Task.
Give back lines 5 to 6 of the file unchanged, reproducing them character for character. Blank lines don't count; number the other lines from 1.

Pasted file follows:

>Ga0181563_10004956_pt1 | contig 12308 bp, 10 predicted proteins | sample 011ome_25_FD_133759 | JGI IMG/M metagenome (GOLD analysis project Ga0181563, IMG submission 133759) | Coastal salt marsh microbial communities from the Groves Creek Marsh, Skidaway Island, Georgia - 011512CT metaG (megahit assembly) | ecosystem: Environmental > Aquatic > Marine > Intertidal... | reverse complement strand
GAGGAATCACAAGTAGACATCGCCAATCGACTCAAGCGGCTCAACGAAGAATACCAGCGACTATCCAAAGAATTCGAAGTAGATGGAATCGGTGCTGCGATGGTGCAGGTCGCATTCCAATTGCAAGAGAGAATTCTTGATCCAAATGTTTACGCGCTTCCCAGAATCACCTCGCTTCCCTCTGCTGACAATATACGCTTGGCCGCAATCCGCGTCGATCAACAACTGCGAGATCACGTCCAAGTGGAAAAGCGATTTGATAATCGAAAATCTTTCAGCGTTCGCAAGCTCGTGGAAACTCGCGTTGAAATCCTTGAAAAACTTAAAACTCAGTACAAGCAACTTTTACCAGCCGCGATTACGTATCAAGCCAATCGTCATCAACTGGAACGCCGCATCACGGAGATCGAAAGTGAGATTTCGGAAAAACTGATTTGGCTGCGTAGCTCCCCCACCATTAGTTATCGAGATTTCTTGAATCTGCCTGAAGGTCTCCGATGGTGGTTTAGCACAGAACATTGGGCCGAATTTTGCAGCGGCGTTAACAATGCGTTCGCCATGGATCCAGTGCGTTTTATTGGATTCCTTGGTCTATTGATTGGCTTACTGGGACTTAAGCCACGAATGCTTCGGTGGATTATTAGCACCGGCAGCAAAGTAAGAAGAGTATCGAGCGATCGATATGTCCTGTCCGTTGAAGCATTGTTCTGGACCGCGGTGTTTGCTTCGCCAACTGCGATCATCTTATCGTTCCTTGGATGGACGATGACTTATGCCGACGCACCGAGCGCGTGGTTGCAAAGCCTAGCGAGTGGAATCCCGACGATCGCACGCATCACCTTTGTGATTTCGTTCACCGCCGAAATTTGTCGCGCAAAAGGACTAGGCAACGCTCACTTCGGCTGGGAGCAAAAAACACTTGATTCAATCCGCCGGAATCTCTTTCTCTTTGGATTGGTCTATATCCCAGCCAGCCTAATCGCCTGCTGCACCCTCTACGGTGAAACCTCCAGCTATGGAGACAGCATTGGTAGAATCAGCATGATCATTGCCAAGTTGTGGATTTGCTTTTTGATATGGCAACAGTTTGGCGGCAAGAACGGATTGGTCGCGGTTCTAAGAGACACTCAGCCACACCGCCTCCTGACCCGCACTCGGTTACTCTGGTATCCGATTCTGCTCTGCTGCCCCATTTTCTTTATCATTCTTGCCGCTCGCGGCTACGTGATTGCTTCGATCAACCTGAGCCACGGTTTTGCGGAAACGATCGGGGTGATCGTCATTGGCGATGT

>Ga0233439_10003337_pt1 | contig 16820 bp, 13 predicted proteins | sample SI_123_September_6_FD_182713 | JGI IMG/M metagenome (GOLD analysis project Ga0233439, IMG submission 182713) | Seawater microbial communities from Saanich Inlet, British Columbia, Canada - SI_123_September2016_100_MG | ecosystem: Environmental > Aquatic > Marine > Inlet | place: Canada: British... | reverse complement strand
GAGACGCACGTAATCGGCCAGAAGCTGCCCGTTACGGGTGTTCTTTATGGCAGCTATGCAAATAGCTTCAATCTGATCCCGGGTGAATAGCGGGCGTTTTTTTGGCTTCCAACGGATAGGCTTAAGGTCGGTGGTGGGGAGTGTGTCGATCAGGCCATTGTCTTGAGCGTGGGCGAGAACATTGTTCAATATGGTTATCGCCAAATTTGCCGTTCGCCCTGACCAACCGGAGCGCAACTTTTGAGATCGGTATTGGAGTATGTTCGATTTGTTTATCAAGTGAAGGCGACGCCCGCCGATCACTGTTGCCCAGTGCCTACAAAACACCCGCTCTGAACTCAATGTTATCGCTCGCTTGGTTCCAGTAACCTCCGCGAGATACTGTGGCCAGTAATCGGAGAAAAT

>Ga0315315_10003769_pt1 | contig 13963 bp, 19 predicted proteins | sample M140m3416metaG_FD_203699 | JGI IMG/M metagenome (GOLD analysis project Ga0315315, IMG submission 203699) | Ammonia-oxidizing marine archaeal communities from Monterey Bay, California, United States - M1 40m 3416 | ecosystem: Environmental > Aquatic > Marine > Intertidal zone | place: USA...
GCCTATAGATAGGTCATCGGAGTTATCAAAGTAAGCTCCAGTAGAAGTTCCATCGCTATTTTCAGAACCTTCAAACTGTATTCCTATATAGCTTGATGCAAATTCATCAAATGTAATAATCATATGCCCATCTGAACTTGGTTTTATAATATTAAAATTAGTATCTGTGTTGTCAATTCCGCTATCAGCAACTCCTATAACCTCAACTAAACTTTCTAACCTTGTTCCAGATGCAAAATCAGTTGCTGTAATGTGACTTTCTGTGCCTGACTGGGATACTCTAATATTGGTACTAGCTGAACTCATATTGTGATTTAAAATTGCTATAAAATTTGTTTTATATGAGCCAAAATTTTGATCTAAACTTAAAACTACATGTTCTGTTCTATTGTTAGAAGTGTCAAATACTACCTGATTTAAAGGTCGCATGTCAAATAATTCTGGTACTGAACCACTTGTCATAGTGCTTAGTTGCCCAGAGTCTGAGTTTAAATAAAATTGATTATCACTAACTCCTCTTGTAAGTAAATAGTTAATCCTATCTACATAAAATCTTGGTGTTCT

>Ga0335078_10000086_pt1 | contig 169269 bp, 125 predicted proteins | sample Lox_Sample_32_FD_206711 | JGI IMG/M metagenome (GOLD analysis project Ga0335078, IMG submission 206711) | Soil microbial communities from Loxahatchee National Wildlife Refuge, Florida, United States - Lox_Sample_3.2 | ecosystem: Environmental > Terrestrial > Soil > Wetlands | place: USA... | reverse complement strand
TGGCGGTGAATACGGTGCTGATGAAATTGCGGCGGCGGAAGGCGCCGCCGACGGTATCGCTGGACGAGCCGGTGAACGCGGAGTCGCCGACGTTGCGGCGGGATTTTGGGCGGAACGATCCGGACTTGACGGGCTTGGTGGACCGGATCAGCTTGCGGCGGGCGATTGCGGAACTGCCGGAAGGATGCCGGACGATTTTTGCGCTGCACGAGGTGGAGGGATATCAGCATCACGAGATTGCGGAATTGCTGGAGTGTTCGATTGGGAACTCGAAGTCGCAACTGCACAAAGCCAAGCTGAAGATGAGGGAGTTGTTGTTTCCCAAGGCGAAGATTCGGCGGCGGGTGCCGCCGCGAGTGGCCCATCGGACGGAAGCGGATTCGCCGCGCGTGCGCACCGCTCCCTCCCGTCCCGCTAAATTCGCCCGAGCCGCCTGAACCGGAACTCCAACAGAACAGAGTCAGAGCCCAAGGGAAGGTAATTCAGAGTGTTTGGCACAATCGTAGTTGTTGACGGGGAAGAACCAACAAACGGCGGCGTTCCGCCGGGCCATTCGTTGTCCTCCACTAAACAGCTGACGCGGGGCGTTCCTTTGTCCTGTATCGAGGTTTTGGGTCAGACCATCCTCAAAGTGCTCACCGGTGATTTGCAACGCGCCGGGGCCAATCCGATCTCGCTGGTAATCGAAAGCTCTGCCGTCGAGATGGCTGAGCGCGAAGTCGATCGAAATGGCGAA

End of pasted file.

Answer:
>Ga0315315_10003769_pt1 | contig 13963 bp, 19 predicted proteins | sample M140m3416metaG_FD_203699 | JGI IMG/M metagenome (GOLD analysis project Ga0315315, IMG submission 203699) | Ammonia-oxidizing marine archaeal communities from Monterey Bay, California, United States - M1 40m 3416 | ecosystem: Environmental > Aquatic > Marine > Intertidal zone | place: USA...
GCCTATAGATAGGTCATCGGAGTTATCAAAGTAAGCTCCAGTAGAAGTTCCATCGCTATTTTCAGAACCTTCAAACTGTATTCCTATATAGCTTGATGCAAATTCATCAAATGTAATAATCATATGCCCATCTGAACTTGGTTTTATAATATTAAAATTAGTATCTGTGTTGTCAATTCCGCTATCAGCAACTCCTATAACCTCAACTAAACTTTCTAACCTTGTTCCAGATGCAAAATCAGTTGCTGTAATGTGACTTTCTGTGCCTGACTGGGATACTCTAATATTGGTACTAGCTGAACTCATATTGTGATTTAAAATTGCTATAAAATTTGTTTTATATGAGCCAAAATTTTGATCTAAACTTAAAACTACATGTTCTGTTCTATTGTTAGAAGTGTCAAATACTACCTGATTTAAAGGTCGCATGTCAAATAATTCTGGTACTGAACCACTTGTCATAGTGCTTAGTTGCCCAGAGTCTGAGTTTAAATAAAATTGATTATCACTAACTCCTCTTGTAAGTAAATAGTTAATCCTATCTACATAAAATCTTGGTGTTCT